Trauma is a normal part of the human experience, but it varies widely in terms of severity and impact. Patients who come to therapy with a history of trauma that has caused significant havoc and dysfunction in their lives may struggle to reach their treatment goals without a treatment plan that emphasizes the resolution of the trauma itself. For this reason, all psychotherapists should be aware of the conditions needed for trauma treatment to be successful.
In 2006, Wolfgang Toller outlined eight prerequisites for trauma treatment, which are outlined in Dagmar Härle’s book, “Trauma Sensitive Yoga.” The following have been adapted from Härle’s book and represent the basic requirements for the treatment of trauma in therapy.
Trauma involves an inherent lack of security—an experience in which a person’s needs for safety are ignored or somehow violated. Therefore, it is critical to establish safety in the therapeutic space in order for the work to be effective.
Part of establishing security involves identifying what the patient needs to feel safe and validating that these needs are understandable, legitimate and worth honoring.
Certainly, mistakes are an inevitable part of any therapeutic process, but a clinician’s willingness to take accountability for mistakes that compromise the patient’s sense of security serves an important therapeutic function. Owning up to mistakes is an opportunity to model the healthy ways in which relationships can return to a state of safety, even when trust has been temporarily broken.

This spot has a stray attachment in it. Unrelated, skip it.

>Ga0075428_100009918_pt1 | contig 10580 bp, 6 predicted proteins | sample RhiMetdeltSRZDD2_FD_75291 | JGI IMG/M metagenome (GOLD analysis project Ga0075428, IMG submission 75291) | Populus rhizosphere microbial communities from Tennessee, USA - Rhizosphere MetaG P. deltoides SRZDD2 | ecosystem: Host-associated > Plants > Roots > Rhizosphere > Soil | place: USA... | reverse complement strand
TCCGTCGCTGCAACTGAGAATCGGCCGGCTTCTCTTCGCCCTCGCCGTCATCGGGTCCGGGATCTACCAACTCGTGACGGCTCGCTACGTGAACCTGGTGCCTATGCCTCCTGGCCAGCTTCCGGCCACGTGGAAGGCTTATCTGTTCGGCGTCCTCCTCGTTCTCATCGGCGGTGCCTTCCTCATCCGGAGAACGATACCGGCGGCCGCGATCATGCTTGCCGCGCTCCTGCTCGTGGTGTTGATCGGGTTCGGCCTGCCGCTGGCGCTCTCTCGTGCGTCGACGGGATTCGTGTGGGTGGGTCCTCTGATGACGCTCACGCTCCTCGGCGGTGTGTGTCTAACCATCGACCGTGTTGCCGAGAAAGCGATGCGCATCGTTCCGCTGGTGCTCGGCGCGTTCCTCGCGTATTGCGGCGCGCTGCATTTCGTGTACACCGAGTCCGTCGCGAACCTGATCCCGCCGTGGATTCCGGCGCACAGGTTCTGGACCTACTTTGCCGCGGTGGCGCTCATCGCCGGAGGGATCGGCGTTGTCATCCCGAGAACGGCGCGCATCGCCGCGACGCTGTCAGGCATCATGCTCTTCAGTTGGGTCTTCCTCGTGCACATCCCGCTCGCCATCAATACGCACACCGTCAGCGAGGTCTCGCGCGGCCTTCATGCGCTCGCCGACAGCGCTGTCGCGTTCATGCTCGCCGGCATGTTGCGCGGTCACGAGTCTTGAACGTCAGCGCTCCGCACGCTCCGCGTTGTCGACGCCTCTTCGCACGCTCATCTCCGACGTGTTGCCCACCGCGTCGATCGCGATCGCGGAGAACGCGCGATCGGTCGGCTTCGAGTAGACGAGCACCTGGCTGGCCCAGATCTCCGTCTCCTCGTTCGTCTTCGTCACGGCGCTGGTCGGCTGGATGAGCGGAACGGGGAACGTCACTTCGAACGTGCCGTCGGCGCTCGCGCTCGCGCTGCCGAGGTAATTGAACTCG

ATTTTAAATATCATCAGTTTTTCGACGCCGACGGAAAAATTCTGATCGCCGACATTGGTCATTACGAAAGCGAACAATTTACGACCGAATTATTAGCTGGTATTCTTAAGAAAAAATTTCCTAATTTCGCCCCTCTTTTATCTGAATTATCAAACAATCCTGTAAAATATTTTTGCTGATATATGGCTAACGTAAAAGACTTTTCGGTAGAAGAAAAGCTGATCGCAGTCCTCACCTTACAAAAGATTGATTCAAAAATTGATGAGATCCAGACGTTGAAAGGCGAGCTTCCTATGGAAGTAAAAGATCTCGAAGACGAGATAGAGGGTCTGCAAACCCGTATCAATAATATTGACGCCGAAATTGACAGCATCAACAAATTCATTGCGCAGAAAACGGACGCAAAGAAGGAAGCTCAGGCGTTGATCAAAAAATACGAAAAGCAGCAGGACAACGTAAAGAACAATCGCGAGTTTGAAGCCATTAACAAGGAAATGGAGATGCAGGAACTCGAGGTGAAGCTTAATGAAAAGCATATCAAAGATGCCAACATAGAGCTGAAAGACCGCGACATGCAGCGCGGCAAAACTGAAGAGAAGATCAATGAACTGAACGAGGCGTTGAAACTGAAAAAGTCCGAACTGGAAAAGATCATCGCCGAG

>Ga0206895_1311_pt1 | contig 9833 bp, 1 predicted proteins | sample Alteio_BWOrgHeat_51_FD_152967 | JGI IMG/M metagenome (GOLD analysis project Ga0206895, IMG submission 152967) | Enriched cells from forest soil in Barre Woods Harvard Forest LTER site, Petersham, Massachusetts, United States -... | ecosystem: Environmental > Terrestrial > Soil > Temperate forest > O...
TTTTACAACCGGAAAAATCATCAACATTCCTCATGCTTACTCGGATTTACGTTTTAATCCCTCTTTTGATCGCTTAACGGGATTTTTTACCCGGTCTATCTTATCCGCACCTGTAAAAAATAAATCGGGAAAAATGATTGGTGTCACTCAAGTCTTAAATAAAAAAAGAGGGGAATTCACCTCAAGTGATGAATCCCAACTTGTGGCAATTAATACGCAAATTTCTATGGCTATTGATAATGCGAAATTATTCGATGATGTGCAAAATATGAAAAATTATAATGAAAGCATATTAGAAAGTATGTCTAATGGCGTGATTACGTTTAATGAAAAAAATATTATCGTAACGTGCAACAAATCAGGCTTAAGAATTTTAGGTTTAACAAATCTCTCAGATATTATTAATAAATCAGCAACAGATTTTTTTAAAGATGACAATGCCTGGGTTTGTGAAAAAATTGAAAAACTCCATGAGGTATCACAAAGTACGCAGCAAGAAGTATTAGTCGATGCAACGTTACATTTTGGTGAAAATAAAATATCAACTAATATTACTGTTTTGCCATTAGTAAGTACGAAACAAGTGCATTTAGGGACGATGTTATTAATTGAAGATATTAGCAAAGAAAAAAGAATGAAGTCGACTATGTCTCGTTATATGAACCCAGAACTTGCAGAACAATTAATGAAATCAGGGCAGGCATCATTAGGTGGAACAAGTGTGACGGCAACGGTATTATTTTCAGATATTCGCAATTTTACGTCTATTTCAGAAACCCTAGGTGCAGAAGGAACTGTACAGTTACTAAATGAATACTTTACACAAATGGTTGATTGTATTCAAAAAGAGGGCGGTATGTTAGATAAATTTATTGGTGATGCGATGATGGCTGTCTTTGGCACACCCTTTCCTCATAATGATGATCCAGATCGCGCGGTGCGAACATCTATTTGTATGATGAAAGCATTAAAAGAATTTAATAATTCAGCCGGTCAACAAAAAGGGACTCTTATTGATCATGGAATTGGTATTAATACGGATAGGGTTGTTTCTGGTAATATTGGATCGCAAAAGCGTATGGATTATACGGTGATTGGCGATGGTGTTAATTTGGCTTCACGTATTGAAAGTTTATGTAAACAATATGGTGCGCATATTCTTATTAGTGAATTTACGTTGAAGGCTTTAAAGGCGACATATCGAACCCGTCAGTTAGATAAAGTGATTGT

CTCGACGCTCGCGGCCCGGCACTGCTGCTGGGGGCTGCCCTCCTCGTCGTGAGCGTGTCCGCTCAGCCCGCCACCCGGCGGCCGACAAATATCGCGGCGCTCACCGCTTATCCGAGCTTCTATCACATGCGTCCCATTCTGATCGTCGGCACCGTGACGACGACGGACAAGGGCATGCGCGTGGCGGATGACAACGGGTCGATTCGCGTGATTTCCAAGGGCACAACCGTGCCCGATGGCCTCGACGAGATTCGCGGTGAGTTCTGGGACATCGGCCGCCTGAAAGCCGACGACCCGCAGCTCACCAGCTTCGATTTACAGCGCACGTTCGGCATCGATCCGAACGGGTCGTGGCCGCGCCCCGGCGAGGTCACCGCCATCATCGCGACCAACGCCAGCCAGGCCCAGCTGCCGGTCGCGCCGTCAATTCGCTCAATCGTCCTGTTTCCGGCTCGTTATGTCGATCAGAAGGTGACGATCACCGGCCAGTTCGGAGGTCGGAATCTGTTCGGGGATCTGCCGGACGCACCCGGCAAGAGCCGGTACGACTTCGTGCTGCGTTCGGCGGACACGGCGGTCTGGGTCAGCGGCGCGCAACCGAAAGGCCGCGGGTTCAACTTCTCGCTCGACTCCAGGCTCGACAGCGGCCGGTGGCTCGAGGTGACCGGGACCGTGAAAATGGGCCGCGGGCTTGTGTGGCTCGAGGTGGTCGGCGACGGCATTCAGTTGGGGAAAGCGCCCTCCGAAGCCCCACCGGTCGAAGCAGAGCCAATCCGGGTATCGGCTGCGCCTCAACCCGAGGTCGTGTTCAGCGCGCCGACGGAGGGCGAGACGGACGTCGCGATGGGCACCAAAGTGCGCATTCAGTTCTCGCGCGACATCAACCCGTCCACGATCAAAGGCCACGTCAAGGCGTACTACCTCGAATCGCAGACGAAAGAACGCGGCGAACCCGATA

Trauma expert Peter Levine describes trauma as something that “overwhelms us and makes us feel helpless.” So it makes sense that the loss of control in traumatic situations is a part of what makes these events so frightening and destructive.
For this reason, it is important to create opportunities for clients to experience a sense of control around the therapeutic process and their healing.
Härle recommends encouraging clients to consider clinician recommendations as suggestions as opposed to strict orders, as well as to evaluate any techniques or intervention tactics being used in sessions based on whether or not the client feels they are helpful or effective. Härle cautions, though, that clinicians should be sure to have alternative options available for people who dislike certain interventions or practices.
3. The Ability to Create Distance from Affects
Patients with trauma may struggle to regulate intense, difficult emotions that may make it seemingly impossible for them to make contact with the emotions associated with their trauma. Even if a patient does not respond to an inquiry or other stimulation of trauma-related emotions, they are likely to be flooded by these emotions soon after.
Härle recommends that clinicians spend time with patients exploring tactics that have helped them cope with emotional intensity in the past and to offer exercises and practices to add to their toolkit. Clients may wish to make a list of their coping strategies, so that they know the tools that are available to them and can continue to seek out additional tools if necessary.